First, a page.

One might speculate that the “sign” for the shepherds was not just to help them identify God’s Son among the throngs in that Jerusalem suburb known as Bethlehem. In addition, it was maybe a “sign” or indicator of the type of God He was.
Yes, this is a sign for us.
While He is the Creator of all the ends of the world (Isaiah 40:28), He also provides mercy to those who are lowly in spirit (1 Peter 5:5). Although He dwells in a brightness that no one can approach (1 Timothy 6:16), only those who are pure in heart will be able to see Him (Matthew 5:8). The fact that we have fallen into His hands is a terrifying thought (Hebrews 10:31), but His gentle mercies are over all of His handiwork (Psalms 145:9). His throne is surrounded by ten thousand times ten thousand and thousands of thousands of thousands of thousands of thousands of thousands of thousands of thousands of thousands of thousands of thousands of thousands of thousands of thousands of thousands of thousands of thousands of thousands of thousands of thousands of thousands of thousands of thousands of thousands of thousands of thousands of thousands of thousands of thousands of thousands of thousands of thousands of thousands of thousands of thousands of thousands of thousands of thousands of thousands of thousands of thousands of thousands of thousands of thousands of thousands of thousands of thousands of thousands of (Matthew 18:12).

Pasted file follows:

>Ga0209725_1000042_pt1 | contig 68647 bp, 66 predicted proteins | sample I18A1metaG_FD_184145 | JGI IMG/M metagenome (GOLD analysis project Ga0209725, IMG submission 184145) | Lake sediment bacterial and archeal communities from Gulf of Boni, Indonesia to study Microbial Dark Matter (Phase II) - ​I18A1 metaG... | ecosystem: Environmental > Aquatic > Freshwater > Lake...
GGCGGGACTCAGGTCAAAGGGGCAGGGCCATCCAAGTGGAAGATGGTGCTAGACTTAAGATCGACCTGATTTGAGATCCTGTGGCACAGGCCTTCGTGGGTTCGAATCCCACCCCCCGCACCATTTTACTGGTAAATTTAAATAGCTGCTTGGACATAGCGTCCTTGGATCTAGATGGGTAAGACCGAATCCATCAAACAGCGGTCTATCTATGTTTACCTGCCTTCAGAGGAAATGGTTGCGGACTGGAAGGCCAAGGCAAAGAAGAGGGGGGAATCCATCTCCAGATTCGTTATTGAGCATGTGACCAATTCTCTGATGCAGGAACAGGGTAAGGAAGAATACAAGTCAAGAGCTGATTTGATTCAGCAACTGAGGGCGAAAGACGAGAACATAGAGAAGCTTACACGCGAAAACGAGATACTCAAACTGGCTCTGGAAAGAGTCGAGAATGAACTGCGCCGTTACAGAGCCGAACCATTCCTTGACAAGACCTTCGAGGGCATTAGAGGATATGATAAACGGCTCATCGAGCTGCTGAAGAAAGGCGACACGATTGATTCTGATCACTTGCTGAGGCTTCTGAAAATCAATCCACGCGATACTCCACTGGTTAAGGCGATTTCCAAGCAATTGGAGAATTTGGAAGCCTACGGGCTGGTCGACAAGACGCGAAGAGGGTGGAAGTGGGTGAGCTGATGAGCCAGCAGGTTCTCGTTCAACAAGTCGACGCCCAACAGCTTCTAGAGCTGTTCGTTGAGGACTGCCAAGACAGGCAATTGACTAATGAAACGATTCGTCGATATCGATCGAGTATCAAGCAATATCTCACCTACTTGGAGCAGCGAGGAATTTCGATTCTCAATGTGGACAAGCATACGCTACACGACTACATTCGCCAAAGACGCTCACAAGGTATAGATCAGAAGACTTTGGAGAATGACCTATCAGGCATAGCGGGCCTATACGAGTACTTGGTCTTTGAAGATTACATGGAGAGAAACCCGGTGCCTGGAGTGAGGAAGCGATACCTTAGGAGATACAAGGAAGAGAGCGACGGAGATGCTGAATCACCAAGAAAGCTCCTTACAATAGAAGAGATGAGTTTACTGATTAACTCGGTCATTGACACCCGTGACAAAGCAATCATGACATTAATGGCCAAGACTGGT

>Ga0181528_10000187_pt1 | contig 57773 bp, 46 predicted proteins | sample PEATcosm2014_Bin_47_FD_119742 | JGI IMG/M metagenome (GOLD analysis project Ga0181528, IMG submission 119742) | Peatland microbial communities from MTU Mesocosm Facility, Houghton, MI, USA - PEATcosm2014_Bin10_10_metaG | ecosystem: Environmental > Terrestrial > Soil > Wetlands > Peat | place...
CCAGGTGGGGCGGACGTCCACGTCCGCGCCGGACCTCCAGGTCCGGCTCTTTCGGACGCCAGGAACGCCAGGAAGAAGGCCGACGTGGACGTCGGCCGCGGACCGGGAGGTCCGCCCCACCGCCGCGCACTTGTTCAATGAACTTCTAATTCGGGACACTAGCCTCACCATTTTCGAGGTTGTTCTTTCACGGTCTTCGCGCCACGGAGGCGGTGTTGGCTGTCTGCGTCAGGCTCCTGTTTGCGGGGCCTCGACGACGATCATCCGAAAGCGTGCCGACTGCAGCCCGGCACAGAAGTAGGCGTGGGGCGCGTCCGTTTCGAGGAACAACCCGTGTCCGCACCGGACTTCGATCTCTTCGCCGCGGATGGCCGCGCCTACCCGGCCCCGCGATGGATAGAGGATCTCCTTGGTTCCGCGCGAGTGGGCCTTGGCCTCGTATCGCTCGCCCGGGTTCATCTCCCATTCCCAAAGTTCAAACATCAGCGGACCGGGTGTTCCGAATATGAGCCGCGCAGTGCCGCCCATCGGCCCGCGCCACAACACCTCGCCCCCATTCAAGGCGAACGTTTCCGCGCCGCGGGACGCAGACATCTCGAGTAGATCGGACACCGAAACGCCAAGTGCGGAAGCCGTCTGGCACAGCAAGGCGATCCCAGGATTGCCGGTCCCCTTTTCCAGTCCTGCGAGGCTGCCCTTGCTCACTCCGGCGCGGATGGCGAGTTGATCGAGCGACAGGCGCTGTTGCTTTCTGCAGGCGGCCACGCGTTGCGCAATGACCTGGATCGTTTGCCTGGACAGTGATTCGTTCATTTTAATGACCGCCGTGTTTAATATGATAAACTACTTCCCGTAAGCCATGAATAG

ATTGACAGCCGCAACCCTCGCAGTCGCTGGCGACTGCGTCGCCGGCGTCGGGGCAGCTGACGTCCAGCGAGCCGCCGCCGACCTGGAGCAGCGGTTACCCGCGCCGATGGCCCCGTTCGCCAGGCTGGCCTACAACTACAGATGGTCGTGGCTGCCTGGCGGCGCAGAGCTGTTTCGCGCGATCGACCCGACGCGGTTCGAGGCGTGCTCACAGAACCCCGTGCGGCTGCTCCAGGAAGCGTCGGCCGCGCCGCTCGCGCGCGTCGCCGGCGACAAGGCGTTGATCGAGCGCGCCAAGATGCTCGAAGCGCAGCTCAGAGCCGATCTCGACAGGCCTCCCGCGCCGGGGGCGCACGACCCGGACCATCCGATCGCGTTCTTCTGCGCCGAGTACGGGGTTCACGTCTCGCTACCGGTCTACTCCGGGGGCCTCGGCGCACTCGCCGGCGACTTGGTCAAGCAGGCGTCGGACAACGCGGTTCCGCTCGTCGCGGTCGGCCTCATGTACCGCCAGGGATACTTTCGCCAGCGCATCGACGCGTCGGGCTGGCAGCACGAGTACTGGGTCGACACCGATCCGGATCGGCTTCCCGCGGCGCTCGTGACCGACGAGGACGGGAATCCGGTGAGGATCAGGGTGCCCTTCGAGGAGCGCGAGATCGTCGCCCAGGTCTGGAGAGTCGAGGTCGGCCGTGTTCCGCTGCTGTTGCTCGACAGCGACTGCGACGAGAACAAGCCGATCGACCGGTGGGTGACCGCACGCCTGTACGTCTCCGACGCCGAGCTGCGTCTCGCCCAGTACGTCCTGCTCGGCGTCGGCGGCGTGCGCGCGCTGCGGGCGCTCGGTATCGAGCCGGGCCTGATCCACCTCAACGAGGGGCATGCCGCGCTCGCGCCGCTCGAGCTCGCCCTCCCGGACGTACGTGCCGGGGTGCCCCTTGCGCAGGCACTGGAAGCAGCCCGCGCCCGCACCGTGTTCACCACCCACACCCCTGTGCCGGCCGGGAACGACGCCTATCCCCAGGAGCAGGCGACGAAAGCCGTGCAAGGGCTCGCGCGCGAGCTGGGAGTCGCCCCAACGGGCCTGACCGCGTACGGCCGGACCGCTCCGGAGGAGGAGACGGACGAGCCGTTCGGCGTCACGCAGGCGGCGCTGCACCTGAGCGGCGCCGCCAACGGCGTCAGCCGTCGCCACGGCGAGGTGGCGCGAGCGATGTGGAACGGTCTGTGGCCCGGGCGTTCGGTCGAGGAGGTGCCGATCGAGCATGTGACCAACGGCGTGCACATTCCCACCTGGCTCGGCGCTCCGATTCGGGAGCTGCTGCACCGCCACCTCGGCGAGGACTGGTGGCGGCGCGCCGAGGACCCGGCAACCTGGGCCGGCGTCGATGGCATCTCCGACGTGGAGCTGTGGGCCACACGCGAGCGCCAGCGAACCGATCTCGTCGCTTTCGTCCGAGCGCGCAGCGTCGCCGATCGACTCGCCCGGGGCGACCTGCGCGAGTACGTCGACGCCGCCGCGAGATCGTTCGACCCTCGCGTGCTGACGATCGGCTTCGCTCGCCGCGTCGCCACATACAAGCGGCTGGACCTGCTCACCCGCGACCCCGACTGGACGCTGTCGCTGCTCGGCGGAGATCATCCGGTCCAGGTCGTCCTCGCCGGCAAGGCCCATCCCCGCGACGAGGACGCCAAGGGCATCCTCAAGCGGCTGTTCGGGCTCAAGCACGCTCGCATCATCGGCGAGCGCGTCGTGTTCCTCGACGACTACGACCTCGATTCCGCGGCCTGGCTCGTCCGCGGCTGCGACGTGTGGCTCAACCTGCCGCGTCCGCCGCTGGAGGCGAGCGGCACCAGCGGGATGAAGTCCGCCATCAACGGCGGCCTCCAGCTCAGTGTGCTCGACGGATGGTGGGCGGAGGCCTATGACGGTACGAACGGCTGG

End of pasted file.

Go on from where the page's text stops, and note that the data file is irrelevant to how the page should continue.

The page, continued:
He sees us as grasshoppers in His eyes (Isaiah 40:22), but He is concerned about us (1 Peter 5:7).
What a thought!